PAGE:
Scripture Reading: Ezekiel 37:1–14
A. The valley of dry bones that God showed Ezekiel well portrays Israel’s situation at that moment in their history—seemingly without hope.
B. Whereas Israel sees their situation as entirely hopeless (v 11), Ezekiel still trusts that God has the power to restore them (v 3).
I. God promised Israel a new life (vv 1–14).
A. God, who gave life in the beginning (Genesis 2:7), had the power to restore life (Ezekiel 37:8–10).
B. God still possesses the ability to restore life to the perishing (Romans 6:4; John 5:28–29; 11:43–44).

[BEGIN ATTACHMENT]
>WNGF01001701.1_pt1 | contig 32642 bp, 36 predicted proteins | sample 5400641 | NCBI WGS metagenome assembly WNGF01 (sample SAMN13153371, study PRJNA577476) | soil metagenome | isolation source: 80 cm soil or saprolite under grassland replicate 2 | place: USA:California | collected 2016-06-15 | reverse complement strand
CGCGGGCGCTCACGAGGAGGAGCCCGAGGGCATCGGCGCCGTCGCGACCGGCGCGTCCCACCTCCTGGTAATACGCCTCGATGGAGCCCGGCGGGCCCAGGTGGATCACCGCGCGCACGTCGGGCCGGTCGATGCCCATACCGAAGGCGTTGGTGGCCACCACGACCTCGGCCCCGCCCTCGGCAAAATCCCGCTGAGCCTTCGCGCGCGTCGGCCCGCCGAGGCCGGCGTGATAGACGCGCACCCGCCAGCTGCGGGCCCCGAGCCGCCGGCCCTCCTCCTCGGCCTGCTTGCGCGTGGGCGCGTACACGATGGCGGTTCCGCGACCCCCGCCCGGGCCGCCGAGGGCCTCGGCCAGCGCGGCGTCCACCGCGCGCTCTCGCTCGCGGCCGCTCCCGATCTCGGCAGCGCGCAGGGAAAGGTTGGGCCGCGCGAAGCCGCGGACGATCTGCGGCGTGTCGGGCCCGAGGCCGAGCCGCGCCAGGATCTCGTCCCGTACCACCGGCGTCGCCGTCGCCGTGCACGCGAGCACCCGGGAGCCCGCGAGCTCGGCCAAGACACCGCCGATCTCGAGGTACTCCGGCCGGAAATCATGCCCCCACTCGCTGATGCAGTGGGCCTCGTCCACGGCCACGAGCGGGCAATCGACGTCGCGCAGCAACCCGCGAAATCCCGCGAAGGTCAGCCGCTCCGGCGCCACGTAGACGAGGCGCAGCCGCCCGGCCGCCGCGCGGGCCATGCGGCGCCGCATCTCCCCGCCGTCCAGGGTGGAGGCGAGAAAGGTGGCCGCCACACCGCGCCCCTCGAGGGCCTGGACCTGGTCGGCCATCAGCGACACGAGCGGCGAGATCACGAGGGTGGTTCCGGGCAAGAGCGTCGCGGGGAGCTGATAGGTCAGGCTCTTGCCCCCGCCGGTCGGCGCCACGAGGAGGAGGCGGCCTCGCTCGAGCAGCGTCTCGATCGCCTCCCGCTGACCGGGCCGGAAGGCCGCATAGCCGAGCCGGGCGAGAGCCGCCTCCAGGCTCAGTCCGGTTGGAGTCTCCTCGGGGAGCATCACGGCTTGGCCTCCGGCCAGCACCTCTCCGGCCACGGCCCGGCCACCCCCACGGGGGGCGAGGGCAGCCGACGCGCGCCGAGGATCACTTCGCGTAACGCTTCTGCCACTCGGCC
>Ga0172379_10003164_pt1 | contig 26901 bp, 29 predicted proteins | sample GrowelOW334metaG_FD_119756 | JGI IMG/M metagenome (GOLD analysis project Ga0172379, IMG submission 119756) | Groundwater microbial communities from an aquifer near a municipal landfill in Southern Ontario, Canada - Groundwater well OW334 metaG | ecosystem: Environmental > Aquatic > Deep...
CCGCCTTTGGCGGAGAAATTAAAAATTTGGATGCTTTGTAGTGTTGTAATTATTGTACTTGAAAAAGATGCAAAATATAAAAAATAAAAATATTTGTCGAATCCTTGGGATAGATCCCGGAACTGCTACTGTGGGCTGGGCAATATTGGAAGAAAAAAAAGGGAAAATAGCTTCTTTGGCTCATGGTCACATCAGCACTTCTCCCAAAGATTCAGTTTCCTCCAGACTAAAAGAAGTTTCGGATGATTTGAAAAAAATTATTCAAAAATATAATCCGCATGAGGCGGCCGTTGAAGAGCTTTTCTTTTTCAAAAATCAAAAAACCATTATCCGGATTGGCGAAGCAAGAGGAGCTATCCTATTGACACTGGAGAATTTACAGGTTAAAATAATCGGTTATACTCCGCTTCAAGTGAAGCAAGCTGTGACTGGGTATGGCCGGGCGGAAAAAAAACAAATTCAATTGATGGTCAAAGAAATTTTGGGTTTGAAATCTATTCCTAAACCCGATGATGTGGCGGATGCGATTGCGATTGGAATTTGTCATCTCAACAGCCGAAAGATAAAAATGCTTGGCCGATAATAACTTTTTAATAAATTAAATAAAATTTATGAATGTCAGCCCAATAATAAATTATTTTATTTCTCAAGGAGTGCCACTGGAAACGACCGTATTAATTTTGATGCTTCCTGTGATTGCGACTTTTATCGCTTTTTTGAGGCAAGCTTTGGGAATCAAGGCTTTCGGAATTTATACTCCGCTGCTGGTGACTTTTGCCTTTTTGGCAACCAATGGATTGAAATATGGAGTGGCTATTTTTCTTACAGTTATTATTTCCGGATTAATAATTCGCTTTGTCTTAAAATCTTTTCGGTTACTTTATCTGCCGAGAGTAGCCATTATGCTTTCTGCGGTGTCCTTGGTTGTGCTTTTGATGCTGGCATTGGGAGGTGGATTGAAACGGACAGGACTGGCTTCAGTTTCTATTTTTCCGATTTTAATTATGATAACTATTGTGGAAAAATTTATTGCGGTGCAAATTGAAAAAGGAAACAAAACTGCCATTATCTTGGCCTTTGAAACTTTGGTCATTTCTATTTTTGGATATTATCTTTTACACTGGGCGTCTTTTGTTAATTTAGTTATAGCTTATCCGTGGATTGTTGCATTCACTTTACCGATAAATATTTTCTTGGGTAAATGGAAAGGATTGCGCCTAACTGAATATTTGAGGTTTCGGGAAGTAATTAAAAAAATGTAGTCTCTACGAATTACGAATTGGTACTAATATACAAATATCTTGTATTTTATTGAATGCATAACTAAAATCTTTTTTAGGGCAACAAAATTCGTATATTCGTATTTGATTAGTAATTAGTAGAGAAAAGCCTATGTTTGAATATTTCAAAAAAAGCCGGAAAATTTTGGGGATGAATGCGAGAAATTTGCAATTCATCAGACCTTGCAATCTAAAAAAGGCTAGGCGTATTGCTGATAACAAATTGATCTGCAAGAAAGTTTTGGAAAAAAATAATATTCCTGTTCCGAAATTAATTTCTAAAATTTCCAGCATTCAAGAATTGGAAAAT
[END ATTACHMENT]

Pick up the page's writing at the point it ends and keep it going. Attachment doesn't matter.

C. Some may think that they are past the point of recovery, but God says that they are not (1 Timothy 1:15–16).
D. New life always begins with hearing the word of the LORD (Deuteronomy 8:3; Romans 10:17; John 6:63).
II. God promised Israel new leadership (vv 15–25).
A. This would not be like the leadership that got them into this disaster (Ezekiel 11:3; 13:1–8; 34:1–10).
B. There would be one shepherd and one king (Ezekiel 34:22–23; 37:24).
C. The promised king is reigning today (John 18:36).
III. God promised Israel a new law (vv 26–28).
A. It would be part of a “covenant of peace” (v 26).
B. Under this covenant they would serve Jehovah alone (Jeremiah 32:26–40; Ezekiel 37:27–28).
C. This new covenant would be everlasting (Ezekiel 37:26).
A. God’s word can still give hope to the hopeless.
B. If you will “hear the word of the Lord,” there is hope for you.